“That is why we are losing quite a few of them over time,” says Birjandian. As chair of the Alberta Association of Immigrant Serving Agencies, he hears similar reports from colleagues in 20 organizations in eight communities. Cities and towns, schools and hospitals are struggling to assist a sudden influx of hopeful people. When newcomers are welcomed and assisted, says Birjandian, they thrive here. When they are unsuccessful and disheartened, they move away.
Alberta cannot afford their disillusionment. The province is already losing too many of its newcomers. Between 25 and 30 per cent of immigrants abandon the province after they’ve lived here for a time. In comparison, only 10 per cent leave Ontario or British Columbia after they arrive. Albertans are learning the hard way that immigrants do not always choose a new hometown for its red-hot economy or blue-sky bravado. They follow friends, relatives and the promise of a warm welcome. So what’s wrong? Something must explain why the city of Hamilton, Ontario, welcomed twice as many immigrants last year as all of Alberta outside Edmonton and Calgary; or why more foreigners moved to Winnipeg than to Edmonton in 2005.
What will it take to encourage more immigrants to come to Alberta, and stay put? Ask the experts in Room 701.
“Our Alberta government wants more people to come here, but the immigrants who are already here are suffering. Rich people are getting richer, but we others are getting poorer. Rent and food are so expensive here, and the minimum wage is low. For single mothers here, it is very difficult. If I could bring someone from my family to help me with the children, that would be good. I asked one time about this. They said for me to bring a nanny to Canada, I would need a higher income. I didn’t mean that. I could help a woman, a widow from home, who needed a place to live. We need some help with our children.”
19 years in Canada, originally from Fiji
In October 2005, Alberta announced its first comprehensive immigration policy in an atmosphere of urgent self- interest. After huddling over demographic statistics for months, and consulting a diverse group of informed Albertans, senior government officials from four departments produced a detailed document, “Supporting Immigrants and Immigration to Alberta,” to prepare citizens for a change in direction. The Conservative government made four important promises: to make Alberta a more welcoming place for newcomers; to increase the number of immigrants; to expand programs and services that would integrate newcomers; and to help immigrants find better work opportunities. Each promise came with a checklist of intended improvements.
The plans were bold, specific and largely admirable. The government promised to be accountable with an annual report on progress. The new strategy surprised many professionals who work with immigrants, because it emphasized the newcomers’ contributions to the quality of life in Alberta, not just their capacity to serve as worker drones in Canada’s busiest beehive.
“My perception is that there was a very positive change,” says Justine Light, president of Alberta Teachers of English as a Second Language. “The government is doing a very good job with the money it has, and it is definitely more open to change than it was. The issue lies in the portion of the overall Alberta budget that goes to immigrants, and their needs.” Jim Gurnett, a former new Democrat MLA who has led the Edmonton Mennonite Centre for newcomers for a decade, agrees that the new strategy has all the right language. “I wish we could see movement faster on the real flesh of it.” If the plan is transformed into reality, Gurnett says, Alberta will move ahead of other provinces in its efforts to integrate new citizens. “Everything is there to do that. We need to see the action.”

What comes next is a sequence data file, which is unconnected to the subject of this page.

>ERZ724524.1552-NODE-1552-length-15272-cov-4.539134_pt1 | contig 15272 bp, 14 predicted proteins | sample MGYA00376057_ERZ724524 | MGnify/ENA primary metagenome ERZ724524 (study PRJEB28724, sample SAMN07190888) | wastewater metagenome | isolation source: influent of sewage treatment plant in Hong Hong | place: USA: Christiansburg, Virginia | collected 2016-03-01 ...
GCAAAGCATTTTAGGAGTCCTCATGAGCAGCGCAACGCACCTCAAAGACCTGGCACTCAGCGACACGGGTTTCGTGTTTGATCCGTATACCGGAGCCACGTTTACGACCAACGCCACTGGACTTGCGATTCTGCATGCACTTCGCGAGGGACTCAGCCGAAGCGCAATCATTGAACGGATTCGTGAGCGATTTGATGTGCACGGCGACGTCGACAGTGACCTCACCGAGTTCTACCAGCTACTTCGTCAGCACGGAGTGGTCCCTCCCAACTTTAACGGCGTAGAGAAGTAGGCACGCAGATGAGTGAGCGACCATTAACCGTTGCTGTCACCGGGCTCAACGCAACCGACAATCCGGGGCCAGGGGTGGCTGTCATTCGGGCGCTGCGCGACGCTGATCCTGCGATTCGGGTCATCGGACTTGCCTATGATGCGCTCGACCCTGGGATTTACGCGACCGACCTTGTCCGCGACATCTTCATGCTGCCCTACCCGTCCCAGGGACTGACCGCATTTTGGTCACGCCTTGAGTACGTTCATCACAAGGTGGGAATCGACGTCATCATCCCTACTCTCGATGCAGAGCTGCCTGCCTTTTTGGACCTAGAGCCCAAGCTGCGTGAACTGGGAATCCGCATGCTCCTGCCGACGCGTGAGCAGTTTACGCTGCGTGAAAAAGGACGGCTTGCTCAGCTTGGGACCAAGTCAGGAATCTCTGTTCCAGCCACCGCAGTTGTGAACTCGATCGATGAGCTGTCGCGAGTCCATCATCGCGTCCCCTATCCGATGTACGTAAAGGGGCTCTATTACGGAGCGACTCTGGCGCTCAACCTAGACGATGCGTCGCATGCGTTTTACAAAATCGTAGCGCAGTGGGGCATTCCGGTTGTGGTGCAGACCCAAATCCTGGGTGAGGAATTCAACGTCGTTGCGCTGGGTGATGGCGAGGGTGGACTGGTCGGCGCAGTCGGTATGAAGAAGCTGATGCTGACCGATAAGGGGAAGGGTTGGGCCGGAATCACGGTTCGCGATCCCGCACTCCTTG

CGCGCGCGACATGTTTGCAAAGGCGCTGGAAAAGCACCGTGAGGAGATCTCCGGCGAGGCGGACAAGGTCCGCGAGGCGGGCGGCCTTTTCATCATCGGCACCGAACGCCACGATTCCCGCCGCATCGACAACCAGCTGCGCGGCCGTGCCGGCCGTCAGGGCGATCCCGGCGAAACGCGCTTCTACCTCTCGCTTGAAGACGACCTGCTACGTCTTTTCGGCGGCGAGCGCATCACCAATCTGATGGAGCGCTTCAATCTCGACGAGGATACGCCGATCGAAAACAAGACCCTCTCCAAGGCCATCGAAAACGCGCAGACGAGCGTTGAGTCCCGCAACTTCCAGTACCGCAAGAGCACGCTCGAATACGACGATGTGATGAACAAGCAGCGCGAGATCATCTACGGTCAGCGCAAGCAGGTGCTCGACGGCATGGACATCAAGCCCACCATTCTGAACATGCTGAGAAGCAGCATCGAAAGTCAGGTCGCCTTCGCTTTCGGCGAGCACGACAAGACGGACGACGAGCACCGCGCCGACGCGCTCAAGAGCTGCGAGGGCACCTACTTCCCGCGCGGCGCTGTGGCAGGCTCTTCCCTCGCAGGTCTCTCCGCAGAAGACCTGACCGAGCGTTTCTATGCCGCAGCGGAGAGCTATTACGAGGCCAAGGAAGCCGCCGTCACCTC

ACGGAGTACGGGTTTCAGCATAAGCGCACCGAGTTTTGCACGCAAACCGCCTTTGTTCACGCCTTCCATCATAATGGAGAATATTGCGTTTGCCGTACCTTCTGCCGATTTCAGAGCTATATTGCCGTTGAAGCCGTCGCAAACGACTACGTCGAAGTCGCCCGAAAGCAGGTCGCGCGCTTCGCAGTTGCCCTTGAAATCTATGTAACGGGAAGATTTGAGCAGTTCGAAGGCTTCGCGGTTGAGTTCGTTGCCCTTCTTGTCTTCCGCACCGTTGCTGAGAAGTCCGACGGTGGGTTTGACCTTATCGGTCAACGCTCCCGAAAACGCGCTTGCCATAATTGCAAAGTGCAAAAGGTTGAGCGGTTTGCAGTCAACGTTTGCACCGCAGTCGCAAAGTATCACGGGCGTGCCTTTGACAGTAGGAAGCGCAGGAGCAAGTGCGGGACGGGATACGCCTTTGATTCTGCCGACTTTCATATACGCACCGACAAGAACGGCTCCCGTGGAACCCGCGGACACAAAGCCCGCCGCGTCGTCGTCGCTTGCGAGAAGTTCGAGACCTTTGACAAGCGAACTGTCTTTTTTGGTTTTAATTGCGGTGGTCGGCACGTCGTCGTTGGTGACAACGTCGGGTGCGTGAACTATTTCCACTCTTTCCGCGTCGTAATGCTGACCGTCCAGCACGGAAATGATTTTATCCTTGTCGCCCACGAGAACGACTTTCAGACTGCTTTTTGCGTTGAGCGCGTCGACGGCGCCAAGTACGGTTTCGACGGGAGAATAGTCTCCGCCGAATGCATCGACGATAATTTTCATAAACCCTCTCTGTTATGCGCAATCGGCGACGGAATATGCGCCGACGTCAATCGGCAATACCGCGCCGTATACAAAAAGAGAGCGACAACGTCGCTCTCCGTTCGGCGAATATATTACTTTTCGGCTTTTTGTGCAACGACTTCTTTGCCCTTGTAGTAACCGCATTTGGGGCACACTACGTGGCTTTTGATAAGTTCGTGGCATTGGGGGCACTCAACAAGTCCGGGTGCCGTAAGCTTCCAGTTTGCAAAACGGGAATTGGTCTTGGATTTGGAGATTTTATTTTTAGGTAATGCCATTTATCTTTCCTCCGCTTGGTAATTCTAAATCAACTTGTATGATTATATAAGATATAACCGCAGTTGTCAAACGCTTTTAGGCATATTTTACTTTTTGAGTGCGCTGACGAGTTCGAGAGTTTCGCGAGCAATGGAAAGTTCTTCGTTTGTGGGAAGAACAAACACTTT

So has there been any constructive action in the first year? Some.
“I am satisfied with the government because I have a dream to learn English. I feel very happy to live in Canada. I know some people from my country who are here. They don’t have a chance to learn English, so I feel very lucky.”
Four years in Canada, originally from China
True to its promise, the government of Alberta did increase its funding for immigration and settlement programs in the provincial budget last spring. It put an extra $3.5-million into ESL training to pay for 400 extra students, bringing the total number of students receiving support to 3,500. The government found another $1-million for settlement programs for a total of $3-million.
Alberta Human Resources & Employment—the department leading the immigration plan—received an extra $6-million to work on elements of the strategy. Finally the province added $1.2-million to expand “bridging programs” that provide foreign-trained professionals with Canadian work experience.
These small increases have had a positive impact, but they are hardly the sign of a dramatic change in direction. To put the numbers in context, Alberta is spending $48-million this year to lure international tourists to the province. Tourists don’t bring hammers and wrenches to join a construction crew in Lethbridge, or stay long enough to make an enduring contribution to Red Deer, but the tourism industry gets public dollars.
On the positive side, the province has acted decisively in the past year to help foreign-trained professionals who are underemployed in the province. foreign-trained pharmacists, for example, can now take advantage of a 35-week bridging program to prepare them for practical work and their licensing examinations. Similar innovative programs for engineers and accountants are proving very successful. Alberta is also permitting international students in colleges and universities to work here in the summer months, in the hope that they will decide to stay here after graduation.